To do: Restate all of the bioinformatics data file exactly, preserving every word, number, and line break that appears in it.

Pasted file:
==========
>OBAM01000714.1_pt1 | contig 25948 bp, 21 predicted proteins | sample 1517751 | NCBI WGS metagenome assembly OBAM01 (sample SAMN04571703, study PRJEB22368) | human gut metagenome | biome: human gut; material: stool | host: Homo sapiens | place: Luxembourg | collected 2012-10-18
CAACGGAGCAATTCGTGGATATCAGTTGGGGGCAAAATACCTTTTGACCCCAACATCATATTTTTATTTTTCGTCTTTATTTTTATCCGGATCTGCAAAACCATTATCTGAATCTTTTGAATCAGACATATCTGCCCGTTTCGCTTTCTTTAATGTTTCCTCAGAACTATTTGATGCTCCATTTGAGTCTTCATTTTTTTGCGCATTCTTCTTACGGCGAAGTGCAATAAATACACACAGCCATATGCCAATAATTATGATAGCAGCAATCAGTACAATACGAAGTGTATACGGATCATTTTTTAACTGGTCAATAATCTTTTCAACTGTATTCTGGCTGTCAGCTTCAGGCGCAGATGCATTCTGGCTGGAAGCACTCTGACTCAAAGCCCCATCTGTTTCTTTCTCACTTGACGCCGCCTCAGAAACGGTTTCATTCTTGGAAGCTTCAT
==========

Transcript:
>OBAM01000714.1_pt1 | contig 25948 bp, 21 predicted proteins | sample 1517751 | NCBI WGS metagenome assembly OBAM01 (sample SAMN04571703, study PRJEB22368) | human gut metagenome | biome: human gut; material: stool | host: Homo sapiens | place: Luxembourg | collected 2012-10-18
CAACGGAGCAATTCGTGGATATCAGTTGGGGGCAAAATACCTTTTGACCCCAACATCATATTTTTATTTTTCGTCTTTATTTTTATCCGGATCTGCAAAACCATTATCTGAATCTTTTGAATCAGACATATCTGCCCGTTTCGCTTTCTTTAATGTTTCCTCAGAACTATTTGATGCTCCATTTGAGTCTTCATTTTTTTGCGCATTCTTCTTACGGCGAAGTGCAATAAATACACACAGCCATATGCCAATAATTATGATAGCAGCAATCAGTACAATACGAAGTGTATACGGATCATTTTTTAACTGGTCAATAATCTTTTCAACTGTATTCTGGCTGTCAGCTTCAGGCGCAGATGCATTCTGGCTGGAAGCACTCTGACTCAAAGCCCCATCTGTTTCTTTCTCACTTGACGCCGCCTCAGAAACGGTTTCATTCTTGGAAGCTTCAT